3) From each bonding lug, the ground wire will terminate to it's respective GFCI green ground screw. The ground wire needs to be protected in a liquidtite flexible metal conduit. You cannot run the ground wire as an un-protected conductor as this will result in a code violation.

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Customer reply replied 5 months ago
That all makes sense except number 3. I'm not sure what you mean by, "The ground wire needs to be protected." Are you saying the #8 bonding wire needs to be protected? The ground wire to the GFCI's is in sheathed cable behind the walls coming from the electrical panel. I don't understand where the liquidtite flexible metal conduit comes in. Are you saying that needs to cover the bare bonding wire hooked to the lugs and leading into the plastic J-box?
Electrician: Kevin, Licensed Electrical Contractor replied 5 months ago

1) From the heater and from the pump, the 8 AWG copper bond wire is a separate wire, correct? Or is the 8 AWG bond wire part of a cable assembly?

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Customer reply replied 5 months ago
It's a separate wire. You purchase the heater as an add-on and the heater came with that wire. The instructions from the heater say to use that single wire and run it from the motor to the heater and then to the J-box unless it's in Canada (which, it's not). I'll attach a picture of that installation page for the heater.
Electrician: Kevin, Licensed Electrical Contractor replied 5 months ago

1) Since it is a separate wire, you need a metal JB or the 8 AWG bond wire needs to be part of a cable assembly (which probably won't fit into the PVC cable knockout). 8 AWG bonding conductor must be protected in a raceway. There is no way to transition from a raceway to a PVC box, unless the PVC box contains conduit type of knockouts.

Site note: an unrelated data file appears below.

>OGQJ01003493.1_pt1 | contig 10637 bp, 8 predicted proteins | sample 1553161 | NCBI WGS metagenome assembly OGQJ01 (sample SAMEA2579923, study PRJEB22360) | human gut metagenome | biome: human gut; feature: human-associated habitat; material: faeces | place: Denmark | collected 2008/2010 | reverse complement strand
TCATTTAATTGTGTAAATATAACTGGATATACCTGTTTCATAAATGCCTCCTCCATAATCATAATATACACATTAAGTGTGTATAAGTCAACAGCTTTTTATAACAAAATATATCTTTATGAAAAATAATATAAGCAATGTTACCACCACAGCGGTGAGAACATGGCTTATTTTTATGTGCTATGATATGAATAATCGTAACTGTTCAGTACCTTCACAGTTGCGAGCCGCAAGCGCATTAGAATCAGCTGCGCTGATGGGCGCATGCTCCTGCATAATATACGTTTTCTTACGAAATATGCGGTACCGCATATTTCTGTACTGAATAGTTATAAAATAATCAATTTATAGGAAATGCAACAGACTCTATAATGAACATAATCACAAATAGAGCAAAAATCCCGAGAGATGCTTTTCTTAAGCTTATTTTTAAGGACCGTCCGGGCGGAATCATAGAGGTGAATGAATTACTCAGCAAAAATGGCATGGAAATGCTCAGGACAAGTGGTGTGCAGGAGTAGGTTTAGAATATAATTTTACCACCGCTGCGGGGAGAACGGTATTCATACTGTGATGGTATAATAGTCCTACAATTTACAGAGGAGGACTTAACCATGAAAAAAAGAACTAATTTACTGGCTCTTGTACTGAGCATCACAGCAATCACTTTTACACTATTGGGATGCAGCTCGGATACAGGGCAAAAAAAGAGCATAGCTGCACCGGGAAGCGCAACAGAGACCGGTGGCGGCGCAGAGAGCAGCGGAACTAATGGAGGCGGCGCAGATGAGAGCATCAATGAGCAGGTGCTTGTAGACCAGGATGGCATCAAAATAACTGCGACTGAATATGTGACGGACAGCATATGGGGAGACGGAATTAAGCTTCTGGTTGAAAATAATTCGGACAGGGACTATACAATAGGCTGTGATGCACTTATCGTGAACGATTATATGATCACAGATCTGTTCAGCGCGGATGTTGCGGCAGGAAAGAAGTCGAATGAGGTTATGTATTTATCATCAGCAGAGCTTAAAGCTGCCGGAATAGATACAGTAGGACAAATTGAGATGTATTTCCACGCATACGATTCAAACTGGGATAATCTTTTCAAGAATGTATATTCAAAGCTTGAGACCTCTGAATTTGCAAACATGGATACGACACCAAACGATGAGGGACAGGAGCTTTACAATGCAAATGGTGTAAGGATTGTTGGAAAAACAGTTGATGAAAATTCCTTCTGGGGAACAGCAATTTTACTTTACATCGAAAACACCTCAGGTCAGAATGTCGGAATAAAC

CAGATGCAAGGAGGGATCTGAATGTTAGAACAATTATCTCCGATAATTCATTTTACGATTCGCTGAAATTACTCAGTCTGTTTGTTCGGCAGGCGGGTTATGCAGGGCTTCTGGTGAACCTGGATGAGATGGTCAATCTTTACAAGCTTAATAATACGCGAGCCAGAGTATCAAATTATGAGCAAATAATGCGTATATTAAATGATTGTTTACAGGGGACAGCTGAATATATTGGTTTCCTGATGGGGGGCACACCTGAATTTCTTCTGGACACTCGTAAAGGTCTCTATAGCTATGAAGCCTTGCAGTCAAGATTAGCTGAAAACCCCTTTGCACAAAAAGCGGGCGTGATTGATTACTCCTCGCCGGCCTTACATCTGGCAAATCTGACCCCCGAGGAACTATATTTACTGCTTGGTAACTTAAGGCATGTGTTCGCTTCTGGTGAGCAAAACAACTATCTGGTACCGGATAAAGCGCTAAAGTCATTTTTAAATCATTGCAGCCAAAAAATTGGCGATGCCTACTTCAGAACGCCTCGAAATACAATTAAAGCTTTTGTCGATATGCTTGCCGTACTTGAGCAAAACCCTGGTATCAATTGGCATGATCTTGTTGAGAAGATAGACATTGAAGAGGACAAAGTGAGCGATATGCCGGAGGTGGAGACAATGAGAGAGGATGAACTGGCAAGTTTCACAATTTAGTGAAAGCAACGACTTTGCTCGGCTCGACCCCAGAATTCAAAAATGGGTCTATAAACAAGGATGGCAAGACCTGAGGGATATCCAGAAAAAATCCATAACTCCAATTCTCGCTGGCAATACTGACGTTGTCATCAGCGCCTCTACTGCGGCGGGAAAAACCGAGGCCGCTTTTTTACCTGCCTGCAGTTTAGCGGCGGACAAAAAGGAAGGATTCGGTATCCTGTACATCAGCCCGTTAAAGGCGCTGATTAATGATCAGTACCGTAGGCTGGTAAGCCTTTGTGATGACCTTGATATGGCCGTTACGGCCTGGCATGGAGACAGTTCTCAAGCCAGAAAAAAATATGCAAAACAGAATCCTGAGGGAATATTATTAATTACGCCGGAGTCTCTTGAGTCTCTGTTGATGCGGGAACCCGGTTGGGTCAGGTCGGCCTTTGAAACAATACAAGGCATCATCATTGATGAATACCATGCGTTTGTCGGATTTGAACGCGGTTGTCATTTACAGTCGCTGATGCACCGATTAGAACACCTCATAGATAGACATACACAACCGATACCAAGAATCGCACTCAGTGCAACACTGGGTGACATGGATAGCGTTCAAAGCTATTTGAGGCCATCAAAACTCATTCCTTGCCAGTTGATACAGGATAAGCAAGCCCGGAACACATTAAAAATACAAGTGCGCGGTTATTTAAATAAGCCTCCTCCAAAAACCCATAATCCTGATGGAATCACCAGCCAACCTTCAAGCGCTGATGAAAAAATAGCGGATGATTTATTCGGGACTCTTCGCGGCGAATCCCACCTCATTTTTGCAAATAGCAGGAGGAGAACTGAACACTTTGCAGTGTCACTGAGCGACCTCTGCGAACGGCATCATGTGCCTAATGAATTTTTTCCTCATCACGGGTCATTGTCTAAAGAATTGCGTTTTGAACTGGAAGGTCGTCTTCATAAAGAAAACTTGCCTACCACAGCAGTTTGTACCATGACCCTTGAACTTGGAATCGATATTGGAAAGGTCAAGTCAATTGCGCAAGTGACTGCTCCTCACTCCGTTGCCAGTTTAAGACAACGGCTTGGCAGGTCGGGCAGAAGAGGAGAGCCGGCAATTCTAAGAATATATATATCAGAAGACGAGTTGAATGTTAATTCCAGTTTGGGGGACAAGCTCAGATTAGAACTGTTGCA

I will opt out of the question. I will send the question over to Mike G. and he can better assist you.

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Customer reply replied 5 months ago
Okay. I'll wait to hear from Mke G.
Electrician: Mike G., Master Electrician replied 5 months ago
Mike G.
Mike G., Master Electrician
Category: Electrical
Satisfied Customers: 8,168
Experience: Proven Professional 49 years Experience
Verified

Hi, Mike G here. I read the messages and I advise that.

  1. Both circuits to the unit for pump and motor need to have an insulated #12 ground conductor by code and can be a NM cable in a 1 or 2 family home. That means the #14 wire isn't correct.
  2. The #8 bonding will attach to the metal from the water supply piping and any metal within 5 ft of the unit.
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Customer reply replied 5 months ago
I can switch out the wiring to #12 but then do I replace the 15 amp breakers from the panel to 20 amp or do I leave them 15 amp? Also, would I change the 15 amp GFCI's to 20 amp? The water supply for the tub is PEX. I can get the bonding wire from the motor and heater to the copper plumbing in the house but the nearest copper pipe is several rooms away. Can I switch the PVC J-boxes to metal and ground those? Then attach the bonding wire from the pump and heater to the J-box?
Electrician: Mike G., Master Electrician replied 5 months ago

Isn't there a bonding conductor running with the PEX? If there is attach to it, if not I suggest running directly to the Grounding Electride Conductor to the service or to the service equipment. The reason is that water is a conductor. Both receptacle being duplex 15A are allowed to be on a 20A circuit.

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Customer reply replied 5 months ago
There isn't a bonding conductor running with the PEX but I just realized, the bathroom sink is supplied by copper and is close so, I can bond the pump and heater with that #8 wire to the copper supply lines for the sink. Is that correct? Then, are you saying I can leave the 15 amp GFCI's when I change out the supply cable to #12 but change the 15 amp breakers in the supply panel to 20 amp or should I leave those supply breakers 15 amp as well?
Electrician: Mike G., Master Electrician replied 5 months ago

Correct, very good.

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Customer reply replied 5 months ago
Excellent! Though, to be clear, leave the 15 amp breakers or switch those to 20 amp breakers? I assume you're saying leave it all 15 amp, just run #12 wire.
Electrician: Mike G., Master Electrician replied 5 months ago

Eirthe would be acceptable. The breaker size protects the wire. #12 wire is protected by either 15 or 20A. Duplex outlets rated 15A are allowed on 15 and 20A circuits.

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Customer reply replied 5 months ago
Great. Thank you for your help!
Electrician: Mike G., Master Electrician replied 5 months ago

Anytime, you're welcome.